American Comic Book Chronicles: The 1970s: 1970-1979 by Jason Sacks (book review).

November 20, 2014 | By | Reply More

The latest volume ‘American Comic Book Chronicles: The 1970s: 1970-1979’ is credited to Jason Sacks but inside the book, five writers were involved. There is special emphasis on sales figures from the start explaining their importance if not necessarily their accuracy in why so many titles were stopped throughout the 1970s. Some of this wasn’t helped by a need to raise the price from 20 cents to 25 cents, at least for a time before they went much higher. These days we might wonder what difference 5 cents made. I mean, over here that essentially switched from 10d to a shilling, a change of 2d which we were far more tolerant of over here. When you look at the current price of American comics, even allowing for inflation, you do have to wonder.


There were a lot of changes in the 1970s. Probably the biggest was a dissatisfied Jack Kirby leaving Marvel for DC Comics. Quite understandable considering how much he contributed to the House of Ideas and how little he got in return. From my perspective, even back then, Kirby sorely needed a better scripter.

Each year covered is put into context of what was happening in the world and all the various comicbook companies that were in America at the time. For those who are keen to see where various artists and writers were before moving over to the big two, this is quite insightful. There was also the change in the Comic Code Authority to allow back supernatural creatures and more importantly discuss drug issues, helped along by Stan Lee’s ‘Spider-Man’ story showing Harry Osborne being a pill-popper and after, Denny O’Neil and Neal Adams’ ‘Green Lantern’ story where Green Arrow’s side-kick, Speedy, being a heroin addict. 1971 was also the release of the longest extended story with ‘The Avengers’ ‘Kree-Skrull War’. For DC, it was also Ra’s al Ghul and his daughter, Talia, making their first appearances in the ‘Batman’ title. Both attributed to Neal Adams who was really very active back then.

With 1972 and Stan Lee stepping away from writing comics and Roy Thomas as editor-in-chief, it’s interesting seeing how the new guard of writers and artists were making their own splash at Marvel. Although these ‘Chronicles’ don’t do depth comparisons, from what they say it is easy to see that some of DC’s policies interfered creatively. The changes in the Comic Code Authority letting the use of horror monsters also served Marvel better than others, even if not all titles were successful. Don’t expect this book to review the state of every comicbook in each year. It does pick out landmark events or significant but there is much more of an emphasis on new title releases and how they lasted. If you’re got all the books so far, then you will such information already. Occasionally, there are odd features looking at things like the Mego super-hero dolls and looking at the photo, I still puzzle over why should Aquaman get gloves but not Captain America, although I suspect it might have gotten in the way of holding his shield.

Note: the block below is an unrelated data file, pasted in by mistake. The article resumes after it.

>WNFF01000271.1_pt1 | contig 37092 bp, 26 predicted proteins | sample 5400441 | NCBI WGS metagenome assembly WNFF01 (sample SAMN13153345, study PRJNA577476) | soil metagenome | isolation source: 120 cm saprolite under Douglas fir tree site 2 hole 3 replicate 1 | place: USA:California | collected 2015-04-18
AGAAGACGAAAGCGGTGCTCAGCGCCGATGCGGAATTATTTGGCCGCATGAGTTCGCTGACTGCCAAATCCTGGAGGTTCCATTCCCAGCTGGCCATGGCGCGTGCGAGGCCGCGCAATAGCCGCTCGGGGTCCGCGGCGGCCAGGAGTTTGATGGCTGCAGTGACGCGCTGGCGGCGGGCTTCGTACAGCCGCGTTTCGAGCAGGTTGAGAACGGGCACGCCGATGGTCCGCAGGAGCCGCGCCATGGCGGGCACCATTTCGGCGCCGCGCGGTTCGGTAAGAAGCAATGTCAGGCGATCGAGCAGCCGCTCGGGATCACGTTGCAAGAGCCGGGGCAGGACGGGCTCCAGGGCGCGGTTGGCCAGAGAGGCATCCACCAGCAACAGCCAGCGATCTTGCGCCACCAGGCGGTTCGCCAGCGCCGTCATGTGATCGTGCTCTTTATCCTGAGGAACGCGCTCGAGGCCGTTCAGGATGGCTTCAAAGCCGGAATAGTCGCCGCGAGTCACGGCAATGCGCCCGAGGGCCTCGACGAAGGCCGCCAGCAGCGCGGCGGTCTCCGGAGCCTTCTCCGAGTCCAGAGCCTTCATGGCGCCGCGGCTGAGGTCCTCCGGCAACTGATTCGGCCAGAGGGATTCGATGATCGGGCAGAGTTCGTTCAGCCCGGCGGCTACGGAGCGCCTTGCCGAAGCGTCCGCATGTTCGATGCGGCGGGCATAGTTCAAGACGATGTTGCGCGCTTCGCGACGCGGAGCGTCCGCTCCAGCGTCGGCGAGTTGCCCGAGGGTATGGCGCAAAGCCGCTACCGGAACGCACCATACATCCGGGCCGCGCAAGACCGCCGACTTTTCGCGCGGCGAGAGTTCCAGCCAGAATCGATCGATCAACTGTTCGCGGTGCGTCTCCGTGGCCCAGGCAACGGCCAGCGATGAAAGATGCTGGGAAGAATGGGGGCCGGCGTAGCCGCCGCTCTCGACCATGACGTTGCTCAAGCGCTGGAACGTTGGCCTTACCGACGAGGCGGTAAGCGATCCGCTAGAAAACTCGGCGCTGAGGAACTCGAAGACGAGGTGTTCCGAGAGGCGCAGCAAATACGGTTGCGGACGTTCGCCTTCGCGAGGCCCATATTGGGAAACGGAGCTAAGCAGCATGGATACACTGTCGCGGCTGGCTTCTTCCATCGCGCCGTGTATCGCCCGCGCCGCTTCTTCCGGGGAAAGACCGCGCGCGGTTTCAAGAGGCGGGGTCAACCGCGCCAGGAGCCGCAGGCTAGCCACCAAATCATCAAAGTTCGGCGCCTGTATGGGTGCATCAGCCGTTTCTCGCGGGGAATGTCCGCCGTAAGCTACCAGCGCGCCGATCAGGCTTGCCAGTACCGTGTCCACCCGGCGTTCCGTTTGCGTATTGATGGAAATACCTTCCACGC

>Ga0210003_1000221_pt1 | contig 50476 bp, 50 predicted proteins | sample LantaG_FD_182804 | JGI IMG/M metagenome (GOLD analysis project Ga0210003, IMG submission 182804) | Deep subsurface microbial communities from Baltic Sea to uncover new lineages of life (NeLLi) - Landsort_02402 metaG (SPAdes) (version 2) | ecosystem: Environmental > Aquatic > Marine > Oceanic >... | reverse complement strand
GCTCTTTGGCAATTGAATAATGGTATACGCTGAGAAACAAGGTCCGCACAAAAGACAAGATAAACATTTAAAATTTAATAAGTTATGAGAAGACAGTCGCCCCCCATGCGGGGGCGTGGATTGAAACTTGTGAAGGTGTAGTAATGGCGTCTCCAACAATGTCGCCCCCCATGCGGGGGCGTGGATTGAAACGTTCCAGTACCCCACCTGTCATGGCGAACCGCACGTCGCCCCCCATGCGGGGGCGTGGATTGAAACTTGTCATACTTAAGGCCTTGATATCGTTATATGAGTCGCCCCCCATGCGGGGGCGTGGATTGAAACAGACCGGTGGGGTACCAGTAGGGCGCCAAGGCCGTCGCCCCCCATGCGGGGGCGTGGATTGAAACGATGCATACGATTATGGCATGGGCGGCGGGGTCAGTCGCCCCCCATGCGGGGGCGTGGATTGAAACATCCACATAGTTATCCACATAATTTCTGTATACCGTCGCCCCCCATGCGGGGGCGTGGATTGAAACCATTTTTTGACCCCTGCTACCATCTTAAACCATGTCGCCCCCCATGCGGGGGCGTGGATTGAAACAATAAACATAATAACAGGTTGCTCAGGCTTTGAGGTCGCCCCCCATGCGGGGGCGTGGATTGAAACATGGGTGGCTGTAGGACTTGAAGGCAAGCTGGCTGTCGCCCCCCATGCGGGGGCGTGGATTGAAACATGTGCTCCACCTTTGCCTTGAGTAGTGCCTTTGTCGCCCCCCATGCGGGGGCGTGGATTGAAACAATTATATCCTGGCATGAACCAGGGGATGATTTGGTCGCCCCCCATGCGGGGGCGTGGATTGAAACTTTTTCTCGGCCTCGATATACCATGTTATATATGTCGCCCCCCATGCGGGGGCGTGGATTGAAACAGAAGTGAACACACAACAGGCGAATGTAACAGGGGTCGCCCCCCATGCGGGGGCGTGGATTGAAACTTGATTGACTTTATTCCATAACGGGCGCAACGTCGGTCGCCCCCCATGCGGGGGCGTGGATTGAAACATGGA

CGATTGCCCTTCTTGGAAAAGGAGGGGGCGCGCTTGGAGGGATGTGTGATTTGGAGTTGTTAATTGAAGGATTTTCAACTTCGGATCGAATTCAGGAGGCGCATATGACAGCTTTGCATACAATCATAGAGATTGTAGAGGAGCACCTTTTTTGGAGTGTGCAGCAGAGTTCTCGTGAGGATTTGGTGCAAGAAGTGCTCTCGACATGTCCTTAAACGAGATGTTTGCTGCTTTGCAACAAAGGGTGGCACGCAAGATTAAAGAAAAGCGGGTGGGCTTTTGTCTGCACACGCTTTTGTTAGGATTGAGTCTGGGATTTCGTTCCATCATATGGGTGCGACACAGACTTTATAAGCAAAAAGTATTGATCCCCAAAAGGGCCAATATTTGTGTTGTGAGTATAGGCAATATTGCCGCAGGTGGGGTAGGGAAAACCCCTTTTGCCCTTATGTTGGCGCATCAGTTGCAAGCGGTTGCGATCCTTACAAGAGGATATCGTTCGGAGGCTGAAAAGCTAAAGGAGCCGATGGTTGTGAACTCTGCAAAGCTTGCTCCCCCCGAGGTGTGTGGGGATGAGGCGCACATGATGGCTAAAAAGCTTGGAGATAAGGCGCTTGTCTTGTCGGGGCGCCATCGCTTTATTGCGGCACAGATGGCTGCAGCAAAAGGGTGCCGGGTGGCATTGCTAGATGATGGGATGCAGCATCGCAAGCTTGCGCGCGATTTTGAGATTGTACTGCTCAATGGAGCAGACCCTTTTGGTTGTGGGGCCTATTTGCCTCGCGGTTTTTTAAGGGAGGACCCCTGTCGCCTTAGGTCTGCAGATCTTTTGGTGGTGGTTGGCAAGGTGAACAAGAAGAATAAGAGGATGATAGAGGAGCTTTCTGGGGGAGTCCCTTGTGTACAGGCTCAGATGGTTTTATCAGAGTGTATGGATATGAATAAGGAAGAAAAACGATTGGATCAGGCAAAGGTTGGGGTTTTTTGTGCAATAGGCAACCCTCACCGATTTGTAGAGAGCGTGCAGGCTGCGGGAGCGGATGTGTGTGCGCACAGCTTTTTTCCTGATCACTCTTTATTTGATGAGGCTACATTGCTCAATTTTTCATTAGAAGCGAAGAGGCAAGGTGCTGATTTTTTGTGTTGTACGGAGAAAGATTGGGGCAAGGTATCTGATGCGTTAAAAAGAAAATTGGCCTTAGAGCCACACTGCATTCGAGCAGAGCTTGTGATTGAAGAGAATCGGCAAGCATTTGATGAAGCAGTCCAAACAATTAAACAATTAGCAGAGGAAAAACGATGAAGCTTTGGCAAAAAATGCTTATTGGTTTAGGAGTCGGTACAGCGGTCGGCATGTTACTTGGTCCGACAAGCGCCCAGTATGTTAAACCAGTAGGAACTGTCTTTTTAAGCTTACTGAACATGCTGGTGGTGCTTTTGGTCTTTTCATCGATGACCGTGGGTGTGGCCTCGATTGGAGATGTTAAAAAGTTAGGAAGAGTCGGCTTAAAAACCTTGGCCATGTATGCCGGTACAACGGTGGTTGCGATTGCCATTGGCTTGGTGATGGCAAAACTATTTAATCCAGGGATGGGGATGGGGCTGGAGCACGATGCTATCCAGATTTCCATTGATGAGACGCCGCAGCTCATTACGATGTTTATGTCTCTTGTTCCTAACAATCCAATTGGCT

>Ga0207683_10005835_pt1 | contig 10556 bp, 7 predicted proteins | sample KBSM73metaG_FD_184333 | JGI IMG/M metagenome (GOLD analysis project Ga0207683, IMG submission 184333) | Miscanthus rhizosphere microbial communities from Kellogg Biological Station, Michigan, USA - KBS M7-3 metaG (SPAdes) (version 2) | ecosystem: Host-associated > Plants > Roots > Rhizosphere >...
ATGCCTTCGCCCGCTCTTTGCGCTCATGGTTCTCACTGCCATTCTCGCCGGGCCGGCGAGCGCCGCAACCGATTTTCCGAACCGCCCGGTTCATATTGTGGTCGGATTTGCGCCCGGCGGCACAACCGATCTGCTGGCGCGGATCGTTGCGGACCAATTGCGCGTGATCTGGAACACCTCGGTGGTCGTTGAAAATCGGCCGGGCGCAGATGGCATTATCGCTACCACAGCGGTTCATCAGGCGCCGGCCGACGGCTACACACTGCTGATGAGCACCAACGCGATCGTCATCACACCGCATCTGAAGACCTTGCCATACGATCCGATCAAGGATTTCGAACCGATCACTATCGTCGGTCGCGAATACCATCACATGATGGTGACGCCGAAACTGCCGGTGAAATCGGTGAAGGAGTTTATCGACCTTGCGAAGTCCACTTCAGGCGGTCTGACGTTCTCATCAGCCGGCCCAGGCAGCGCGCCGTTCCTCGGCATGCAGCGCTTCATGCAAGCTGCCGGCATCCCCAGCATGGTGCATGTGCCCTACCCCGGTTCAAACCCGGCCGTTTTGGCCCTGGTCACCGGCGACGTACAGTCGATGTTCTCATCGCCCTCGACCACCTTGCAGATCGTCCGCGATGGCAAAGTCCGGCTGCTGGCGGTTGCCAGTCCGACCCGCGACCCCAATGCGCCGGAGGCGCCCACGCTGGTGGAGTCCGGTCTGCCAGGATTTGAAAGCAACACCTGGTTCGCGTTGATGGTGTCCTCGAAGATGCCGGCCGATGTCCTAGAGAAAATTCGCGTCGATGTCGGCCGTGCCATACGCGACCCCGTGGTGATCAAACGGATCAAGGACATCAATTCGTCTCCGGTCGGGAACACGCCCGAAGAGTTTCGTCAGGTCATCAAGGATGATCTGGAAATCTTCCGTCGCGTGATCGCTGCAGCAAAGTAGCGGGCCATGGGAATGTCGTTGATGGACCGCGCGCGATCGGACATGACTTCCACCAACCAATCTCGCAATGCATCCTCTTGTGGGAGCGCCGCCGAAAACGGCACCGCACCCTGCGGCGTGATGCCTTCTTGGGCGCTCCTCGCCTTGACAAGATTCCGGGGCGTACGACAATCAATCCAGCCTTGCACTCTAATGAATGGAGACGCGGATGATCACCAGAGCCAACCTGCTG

Seeing the rise of Jim Starlin with ‘Captain Marvel’ and the start of ‘Master Of Kung Fu’ mirrors a lot of what was going on at the time. Many of the creators at Marvel were enthused with doing ever more material, forgetting how many hours in the day they had, so it’s inevitable that so many had problems keeping up with the deadlines. Interestingly, I never realised just how prolific Steve Gerber was over the various titles.

I should point out as the 1970s progressed many of the other comicbook companies succumbed through lack of sales although the ‘Chronicles’ still gives in-depth as to what was happening with them and why.

The examination of the stolen comicbook pages from DC’s offices was a crucial change in their attitude to the original material in 1973 although it would be some time before they were returned to their creators.

I got back into comics back in 1974, oddly with Rick Buckler’s ‘Deathlok The Demolisher’ and then seeing what else was out there. The return of ‘The X-Men’ in 1975 kind of cemented me back in for over 20 years. Reading what was going on behind the scenes that despite the proliferation of new titles, sales weren’t as high as they should have been was quite enlightening. It’s hardly surprising that there’s a small feature about Wolverine’s creative origins and John Romita’s original designs.